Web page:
Transition to the Clinical Doctorate: Attitudes of the Genetic Counseling Training Program Directors in North America
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- Stuenkel, A.J., Campion, M., Allain, D. et al. J Genet Counsel (2012) 21: 136. doi:10.1007/s10897-011-9407-4
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In North America, genetic counseling is an allied health profession where entry level practitioners currently must hold a master’s degree earned from a graduate program accredited by the American Board of Genetic Counseling. This is one of many health care professions that could transition to an entry level clinical doctorate degree. This study explored the attitudes of genetic counseling training program directors toward such a transition. Thirty-one North American program directors were invited to complete an online survey and a follow-up telephone interview. Twenty-one program directors completed the survey and ten directors also completed a follow up phone interview. There was disagreement among the respondents on the issue of transitioning to a clinical doctorate degree (nine in favor, six against and six undecided). Respondents disagreed about whether the transition would lead to higher salaries (six yes, eight no, and seven unsure) or increased professional recognition (eight yes, eight no, and four unsure). Approximately half (n = 10) of directors were not sure if the transition to a clinical doctorate would help or hurt minority recruitment; six thought it would help and four thought it would hurt. However, the majority (n = 13) thought a clinical doctorate would help genetic counselors to obtain faculty positions. If the field transitions to a clinical doctorate, 11 of the directors thought their program would convert, seven were unsure and one thought their program would shut down. Themes identified in interview data included 1) implications for the profession 2) institution-specific considerations and 3) perception of the unknown. Opinions are quite varied at this time regarding the possible transition to the clinical doctorate among genetic counseling training program directors.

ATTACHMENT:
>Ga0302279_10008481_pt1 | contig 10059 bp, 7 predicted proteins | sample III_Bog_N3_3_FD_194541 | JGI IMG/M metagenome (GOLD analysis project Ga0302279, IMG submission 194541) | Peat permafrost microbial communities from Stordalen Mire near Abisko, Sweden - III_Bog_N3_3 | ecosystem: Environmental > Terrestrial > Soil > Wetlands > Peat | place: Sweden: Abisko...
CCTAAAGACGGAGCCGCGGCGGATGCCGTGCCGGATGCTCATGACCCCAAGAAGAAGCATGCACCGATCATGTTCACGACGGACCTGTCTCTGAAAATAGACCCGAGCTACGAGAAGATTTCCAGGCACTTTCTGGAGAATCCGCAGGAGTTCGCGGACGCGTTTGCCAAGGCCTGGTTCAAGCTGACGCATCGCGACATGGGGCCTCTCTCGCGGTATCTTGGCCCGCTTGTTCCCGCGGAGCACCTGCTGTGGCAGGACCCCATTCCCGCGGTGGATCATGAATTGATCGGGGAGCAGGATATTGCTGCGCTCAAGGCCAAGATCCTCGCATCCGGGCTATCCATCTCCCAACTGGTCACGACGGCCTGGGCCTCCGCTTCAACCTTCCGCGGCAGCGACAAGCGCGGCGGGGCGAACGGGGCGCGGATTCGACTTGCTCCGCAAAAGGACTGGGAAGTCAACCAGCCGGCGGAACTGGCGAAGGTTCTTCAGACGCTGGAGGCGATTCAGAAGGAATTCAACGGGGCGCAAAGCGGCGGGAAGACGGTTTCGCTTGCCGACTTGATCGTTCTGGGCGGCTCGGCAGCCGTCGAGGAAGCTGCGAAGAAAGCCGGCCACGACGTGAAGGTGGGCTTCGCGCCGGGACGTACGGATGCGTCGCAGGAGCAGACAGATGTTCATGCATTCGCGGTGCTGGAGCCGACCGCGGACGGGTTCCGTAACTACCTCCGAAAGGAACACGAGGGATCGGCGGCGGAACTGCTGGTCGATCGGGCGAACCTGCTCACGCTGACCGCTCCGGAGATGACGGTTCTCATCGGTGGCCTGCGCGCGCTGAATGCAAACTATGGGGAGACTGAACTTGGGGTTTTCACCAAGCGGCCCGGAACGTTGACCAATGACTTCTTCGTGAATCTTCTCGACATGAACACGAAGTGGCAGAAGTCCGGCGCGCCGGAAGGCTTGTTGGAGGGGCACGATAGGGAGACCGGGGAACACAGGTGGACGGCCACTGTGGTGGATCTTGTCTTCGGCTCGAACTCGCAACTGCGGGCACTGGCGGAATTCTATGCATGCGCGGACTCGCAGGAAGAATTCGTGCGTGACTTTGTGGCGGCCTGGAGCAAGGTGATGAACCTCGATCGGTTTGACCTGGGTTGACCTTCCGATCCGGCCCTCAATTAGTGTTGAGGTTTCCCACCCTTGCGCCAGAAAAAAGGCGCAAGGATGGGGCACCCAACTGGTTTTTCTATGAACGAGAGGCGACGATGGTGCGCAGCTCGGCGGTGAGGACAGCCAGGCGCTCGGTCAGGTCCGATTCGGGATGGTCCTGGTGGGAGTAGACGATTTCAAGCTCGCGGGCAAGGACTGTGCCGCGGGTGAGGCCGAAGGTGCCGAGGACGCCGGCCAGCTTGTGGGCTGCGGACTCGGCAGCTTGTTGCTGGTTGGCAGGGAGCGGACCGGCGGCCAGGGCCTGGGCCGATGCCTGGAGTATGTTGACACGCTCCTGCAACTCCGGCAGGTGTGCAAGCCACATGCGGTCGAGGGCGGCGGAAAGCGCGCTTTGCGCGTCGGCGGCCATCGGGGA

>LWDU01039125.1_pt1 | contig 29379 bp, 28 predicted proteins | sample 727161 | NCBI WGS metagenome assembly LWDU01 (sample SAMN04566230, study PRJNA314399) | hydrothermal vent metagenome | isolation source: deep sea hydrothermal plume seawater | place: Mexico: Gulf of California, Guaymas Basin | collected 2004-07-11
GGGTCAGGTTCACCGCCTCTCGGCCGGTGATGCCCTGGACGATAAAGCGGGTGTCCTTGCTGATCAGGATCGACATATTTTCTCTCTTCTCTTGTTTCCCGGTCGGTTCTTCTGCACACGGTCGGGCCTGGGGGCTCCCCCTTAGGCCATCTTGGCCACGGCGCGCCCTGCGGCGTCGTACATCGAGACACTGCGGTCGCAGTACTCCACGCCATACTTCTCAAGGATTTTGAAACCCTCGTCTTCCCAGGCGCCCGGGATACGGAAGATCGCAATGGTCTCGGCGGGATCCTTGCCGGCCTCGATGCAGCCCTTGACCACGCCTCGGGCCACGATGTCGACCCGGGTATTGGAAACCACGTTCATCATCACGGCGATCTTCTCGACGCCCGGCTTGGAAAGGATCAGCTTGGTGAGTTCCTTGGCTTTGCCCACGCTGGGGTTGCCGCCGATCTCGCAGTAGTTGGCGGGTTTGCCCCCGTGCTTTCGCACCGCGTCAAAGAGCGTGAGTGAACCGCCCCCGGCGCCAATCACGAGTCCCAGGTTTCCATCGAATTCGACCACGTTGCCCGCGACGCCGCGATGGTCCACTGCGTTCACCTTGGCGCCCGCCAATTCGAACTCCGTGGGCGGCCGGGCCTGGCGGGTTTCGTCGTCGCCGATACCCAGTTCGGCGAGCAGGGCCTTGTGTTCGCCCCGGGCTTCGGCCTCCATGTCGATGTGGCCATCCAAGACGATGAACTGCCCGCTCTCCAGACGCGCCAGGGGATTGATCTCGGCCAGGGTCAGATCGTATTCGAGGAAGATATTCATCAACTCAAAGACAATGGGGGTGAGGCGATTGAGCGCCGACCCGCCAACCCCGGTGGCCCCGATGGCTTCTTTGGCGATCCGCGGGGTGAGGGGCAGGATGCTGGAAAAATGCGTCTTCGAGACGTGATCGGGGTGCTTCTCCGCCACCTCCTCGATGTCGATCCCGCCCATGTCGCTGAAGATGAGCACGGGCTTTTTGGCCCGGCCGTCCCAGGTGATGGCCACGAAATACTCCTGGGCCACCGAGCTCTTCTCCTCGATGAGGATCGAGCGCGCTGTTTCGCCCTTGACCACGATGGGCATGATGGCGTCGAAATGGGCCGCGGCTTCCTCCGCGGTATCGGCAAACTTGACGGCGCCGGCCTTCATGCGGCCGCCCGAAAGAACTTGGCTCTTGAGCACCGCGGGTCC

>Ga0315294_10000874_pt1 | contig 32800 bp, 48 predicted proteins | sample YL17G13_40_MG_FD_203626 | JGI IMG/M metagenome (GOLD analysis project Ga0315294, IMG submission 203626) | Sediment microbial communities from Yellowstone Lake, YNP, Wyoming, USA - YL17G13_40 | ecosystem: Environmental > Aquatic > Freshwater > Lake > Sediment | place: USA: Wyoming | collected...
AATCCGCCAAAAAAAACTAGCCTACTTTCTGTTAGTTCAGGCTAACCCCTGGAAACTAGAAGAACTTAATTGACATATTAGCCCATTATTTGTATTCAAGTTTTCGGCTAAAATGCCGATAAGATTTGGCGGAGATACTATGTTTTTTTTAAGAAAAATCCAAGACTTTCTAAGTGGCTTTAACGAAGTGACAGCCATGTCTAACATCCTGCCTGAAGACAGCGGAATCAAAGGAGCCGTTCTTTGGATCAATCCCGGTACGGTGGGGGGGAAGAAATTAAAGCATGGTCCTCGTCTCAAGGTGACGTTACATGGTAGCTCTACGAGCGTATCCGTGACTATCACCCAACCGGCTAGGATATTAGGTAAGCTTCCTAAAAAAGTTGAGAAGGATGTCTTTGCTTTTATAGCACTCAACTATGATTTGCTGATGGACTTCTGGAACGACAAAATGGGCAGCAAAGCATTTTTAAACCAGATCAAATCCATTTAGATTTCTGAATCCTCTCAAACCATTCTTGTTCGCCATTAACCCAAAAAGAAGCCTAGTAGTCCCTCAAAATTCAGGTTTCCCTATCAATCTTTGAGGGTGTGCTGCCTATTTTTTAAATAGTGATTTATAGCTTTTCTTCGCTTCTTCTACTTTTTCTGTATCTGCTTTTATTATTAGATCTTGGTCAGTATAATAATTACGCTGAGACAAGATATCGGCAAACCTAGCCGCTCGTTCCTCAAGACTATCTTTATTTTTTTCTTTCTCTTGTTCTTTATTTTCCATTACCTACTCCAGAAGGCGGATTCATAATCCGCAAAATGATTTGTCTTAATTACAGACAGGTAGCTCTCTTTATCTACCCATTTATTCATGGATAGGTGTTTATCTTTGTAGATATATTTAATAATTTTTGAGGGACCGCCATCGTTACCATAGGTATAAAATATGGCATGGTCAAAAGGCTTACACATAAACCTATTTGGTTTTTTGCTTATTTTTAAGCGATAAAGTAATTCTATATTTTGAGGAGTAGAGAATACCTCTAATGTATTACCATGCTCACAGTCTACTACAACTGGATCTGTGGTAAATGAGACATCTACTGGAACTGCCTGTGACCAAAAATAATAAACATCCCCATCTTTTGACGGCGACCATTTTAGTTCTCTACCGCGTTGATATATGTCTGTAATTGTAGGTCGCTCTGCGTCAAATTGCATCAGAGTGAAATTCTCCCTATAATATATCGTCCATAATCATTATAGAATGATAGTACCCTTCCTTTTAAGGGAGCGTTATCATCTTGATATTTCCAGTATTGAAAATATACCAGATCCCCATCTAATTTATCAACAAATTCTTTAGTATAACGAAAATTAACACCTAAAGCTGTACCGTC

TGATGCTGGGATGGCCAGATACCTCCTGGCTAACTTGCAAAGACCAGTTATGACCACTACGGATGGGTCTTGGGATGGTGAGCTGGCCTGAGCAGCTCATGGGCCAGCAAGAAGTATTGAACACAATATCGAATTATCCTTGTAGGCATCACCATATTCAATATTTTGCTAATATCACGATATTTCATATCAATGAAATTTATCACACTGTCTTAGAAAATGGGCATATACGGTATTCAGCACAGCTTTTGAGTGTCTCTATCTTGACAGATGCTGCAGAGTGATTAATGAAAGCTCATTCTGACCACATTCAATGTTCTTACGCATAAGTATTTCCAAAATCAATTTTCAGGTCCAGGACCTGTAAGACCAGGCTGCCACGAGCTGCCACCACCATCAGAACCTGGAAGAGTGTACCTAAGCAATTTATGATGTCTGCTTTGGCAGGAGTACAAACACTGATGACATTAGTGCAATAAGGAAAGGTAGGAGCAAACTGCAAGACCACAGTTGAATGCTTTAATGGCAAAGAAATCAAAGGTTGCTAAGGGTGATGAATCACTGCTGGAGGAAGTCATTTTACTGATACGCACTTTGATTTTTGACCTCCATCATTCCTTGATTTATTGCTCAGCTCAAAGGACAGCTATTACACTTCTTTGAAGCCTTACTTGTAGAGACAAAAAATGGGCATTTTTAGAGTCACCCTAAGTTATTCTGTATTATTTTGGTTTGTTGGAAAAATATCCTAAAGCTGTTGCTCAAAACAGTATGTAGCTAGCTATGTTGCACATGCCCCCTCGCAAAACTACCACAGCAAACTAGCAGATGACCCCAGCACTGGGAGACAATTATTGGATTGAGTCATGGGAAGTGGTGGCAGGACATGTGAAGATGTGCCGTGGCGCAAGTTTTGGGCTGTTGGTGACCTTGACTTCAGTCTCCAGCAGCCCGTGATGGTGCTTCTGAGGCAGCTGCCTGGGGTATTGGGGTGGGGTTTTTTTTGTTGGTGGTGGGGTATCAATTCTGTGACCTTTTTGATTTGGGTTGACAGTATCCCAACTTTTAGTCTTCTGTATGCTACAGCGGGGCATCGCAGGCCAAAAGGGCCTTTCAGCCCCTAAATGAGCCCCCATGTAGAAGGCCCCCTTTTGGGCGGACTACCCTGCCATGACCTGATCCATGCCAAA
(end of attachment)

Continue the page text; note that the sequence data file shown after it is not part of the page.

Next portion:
KeywordsGenetic counselingClinical doctorateProgram directorsGenetic educationTraining
Genetic counseling is a relatively new allied health profession which currently requires a master’s degree from a graduate training program with accreditation from the American Board of Genetic Counseling (ABGC). Doctoral degrees in genetic counseling have been considered for some time. More recently, the possibility of transitioning from an entry level master’s to a clinical doctorate degree has been up for discussion. A clinical doctorate is a professional degree emphasizing advanced clinical training (Fields 1988). Contrastingly, the familiar Doctor of Philosophy (PhD) degree prepares candidates for careers focused in research and teaching.
Development of a PhD doctorate degree in genetic counseling has been debated since it was first proposed at the National Society of Genetic Counselors (NSGC) annual conference in 1986 (Scott et al. 1988). A NSGC member-wide survey in 1991 revealed that 54.4% (n = 180) of practitioners felt there was a need for a PhD doctoral degree in the field, while 15.1% (n = 50) did not see a need and 30.5% (n = 101) were undecided (Gaupman). Subsequent studies have investigated the interest in transitioning to a PhD doctorate amongst genetic counseling students and program directors (Bedard et al. 2007) as well as potential employers (Wallace 2008). Of the 201 students surveyed by Bedard et. al., 95 (47%) felt the development of a PhD doctoral degree in the field was either very important or somewhat important, 62 (31%) reported a neutral attitude and 44 (22%) felt advanced degree development was of low importance or not important. The same study also investigated the attitudes of genetic counseling training program directors. At that time, a majority of directors (13/24) viewed PhD doctoral degree development as very important or somewhat important, 4/24 reported a neutral attitude and 8/24 felt it was of low or no importance.